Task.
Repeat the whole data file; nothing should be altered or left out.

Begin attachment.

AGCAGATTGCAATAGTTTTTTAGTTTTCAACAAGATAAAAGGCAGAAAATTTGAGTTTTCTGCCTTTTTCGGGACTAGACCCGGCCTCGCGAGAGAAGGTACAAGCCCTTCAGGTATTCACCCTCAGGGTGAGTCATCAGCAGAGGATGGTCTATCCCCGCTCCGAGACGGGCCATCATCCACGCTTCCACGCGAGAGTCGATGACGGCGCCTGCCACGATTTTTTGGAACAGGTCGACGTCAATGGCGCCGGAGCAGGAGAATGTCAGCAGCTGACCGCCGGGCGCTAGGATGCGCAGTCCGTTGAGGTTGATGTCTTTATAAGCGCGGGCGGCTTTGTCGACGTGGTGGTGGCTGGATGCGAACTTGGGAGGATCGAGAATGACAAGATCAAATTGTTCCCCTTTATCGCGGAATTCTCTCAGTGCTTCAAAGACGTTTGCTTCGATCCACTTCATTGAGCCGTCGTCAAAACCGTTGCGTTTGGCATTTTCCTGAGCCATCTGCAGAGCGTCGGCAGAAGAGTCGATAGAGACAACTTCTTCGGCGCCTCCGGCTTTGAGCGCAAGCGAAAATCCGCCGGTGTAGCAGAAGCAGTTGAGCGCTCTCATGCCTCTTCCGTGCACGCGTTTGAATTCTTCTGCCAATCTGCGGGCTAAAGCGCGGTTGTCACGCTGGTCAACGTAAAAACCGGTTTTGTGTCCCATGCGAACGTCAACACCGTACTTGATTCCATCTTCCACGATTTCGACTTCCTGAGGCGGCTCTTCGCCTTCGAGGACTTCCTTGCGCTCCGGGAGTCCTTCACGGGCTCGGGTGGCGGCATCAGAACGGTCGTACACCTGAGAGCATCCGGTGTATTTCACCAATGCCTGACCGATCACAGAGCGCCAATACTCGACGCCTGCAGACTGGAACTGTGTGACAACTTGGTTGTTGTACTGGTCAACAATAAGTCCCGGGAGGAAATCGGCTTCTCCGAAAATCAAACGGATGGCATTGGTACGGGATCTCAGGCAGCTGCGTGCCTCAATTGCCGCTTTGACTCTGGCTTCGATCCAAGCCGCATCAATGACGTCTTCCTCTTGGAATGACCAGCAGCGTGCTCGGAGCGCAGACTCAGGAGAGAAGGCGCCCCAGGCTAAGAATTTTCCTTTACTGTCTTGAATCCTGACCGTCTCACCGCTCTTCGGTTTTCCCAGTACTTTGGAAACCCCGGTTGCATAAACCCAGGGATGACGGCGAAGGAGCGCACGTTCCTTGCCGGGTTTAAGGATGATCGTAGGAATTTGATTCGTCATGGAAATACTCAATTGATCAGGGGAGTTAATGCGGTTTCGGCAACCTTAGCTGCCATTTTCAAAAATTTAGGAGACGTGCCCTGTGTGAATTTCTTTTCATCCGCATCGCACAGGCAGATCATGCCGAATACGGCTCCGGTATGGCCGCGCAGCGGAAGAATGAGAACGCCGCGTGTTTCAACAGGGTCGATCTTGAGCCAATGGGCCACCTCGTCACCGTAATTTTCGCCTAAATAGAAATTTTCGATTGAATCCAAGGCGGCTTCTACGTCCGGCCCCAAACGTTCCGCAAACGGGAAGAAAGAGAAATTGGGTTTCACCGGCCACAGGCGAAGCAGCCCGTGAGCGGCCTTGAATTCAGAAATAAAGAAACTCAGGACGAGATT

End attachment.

AGCAGATTGCAATAGTTTTTTAGTTTTCAACAAGATAAAAGGCAGAAAATTTGAGTTTTCTGCCTTTTTCGGGACTAGACCCGGCCTCGCGAGAGAAGGTACAAGCCCTTCAGGTATTCACCCTCAGGGTGAGTCATCAGCAGAGGATGGTCTATCCCCGCTCCGAGACGGGCCATCATCCACGCTTCCACGCGAGAGTCGATGACGGCGCCTGCCACGATTTTTTGGAACAGGTCGACGTCAATGGCGCCGGAGCAGGAGAATGTCAGCAGCTGACCGCCGGGCGCTAGGATGCGCAGTCCGTTGAGGTTGATGTCTTTATAAGCGCGGGCGGCTTTGTCGACGTGGTGGTGGCTGGATGCGAACTTGGGAGGATCGAGAATGACAAGATCAAATTGTTCCCCTTTATCGCGGAATTCTCTCAGTGCTTCAAAGACGTTTGCTTCGATCCACTTCATTGAGCCGTCGTCAAAACCGTTGCGTTTGGCATTTTCCTGAGCCATCTGCAGAGCGTCGGCAGAAGAGTCGATAGAGACAACTTCTTCGGCGCCTCCGGCTTTGAGCGCAAGCGAAAATCCGCCGGTGTAGCAGAAGCAGTTGAGCGCTCTCATGCCTCTTCCGTGCACGCGTTTGAATTCTTCTGCCAATCTGCGGGCTAAAGCGCGGTTGTCACGCTGGTCAACGTAAAAACCGGTTTTGTGTCCCATGCGAACGTCAACACCGTACTTGATTCCATCTTCCACGATTTCGACTTCCTGAGGCGGCTCTTCGCCTTCGAGGACTTCCTTGCGCTCCGGGAGTCCTTCACGGGCTCGGGTGGCGGCATCAGAACGGTCGTACACCTGAGAGCATCCGGTGTATTTCACCAATGCCTGACCGATCACAGAGCGCCAATACTCGACGCCTGCAGACTGGAACTGTGTGACAACTTGGTTGTTGTACTGGTCAACAATAAGTCCCGGGAGGAAATCGGCTTCTCCGAAAATCAAACGGATGGCATTGGTACGGGATCTCAGGCAGCTGCGTGCCTCAATTGCCGCTTTGACTCTGGCTTCGATCCAAGCCGCATCAATGACGTCTTCCTCTTGGAATGACCAGCAGCGTGCTCGGAGCGCAGACTCAGGAGAGAAGGCGCCCCAGGCTAAGAATTTTCCTTTACTGTCTTGAATCCTGACCGTCTCACCGCTCTTCGGTTTTCCCAGTACTTTGGAAACCCCGGTTGCATAAACCCAGGGATGACGGCGAAGGAGCGCACGTTCCTTGCCGGGTTTAAGGATGATCGTAGGAATTTGATTCGTCATGGAAATACTCAATTGATCAGGGGAGTTAATGCGGTTTCGGCAACCTTAGCTGCCATTTTCAAAAATTTAGGAGACGTGCCCTGTGTGAATTTCTTTTCATCCGCATCGCACAGGCAGATCATGCCGAATACGGCTCCGGTATGGCCGCGCAGCGGAAGAATGAGAACGCCGCGTGTTTCAACAGGGTCGATCTTGAGCCAATGGGCCACCTCGTCACCGTAATTTTCGCCTAAATAGAAATTTTCGATTGAATCCAAGGCGGCTTCTACGTCCGGCCCCAAACGTTCCGCAAACGGGAAGAAAGAGAAATTGGGTTTCACCGGCCACAGGCGAAGCAGCCCGTGAGCGGCCTTGAATTCAGAAATAAAGAAACTCAGGACGAGATT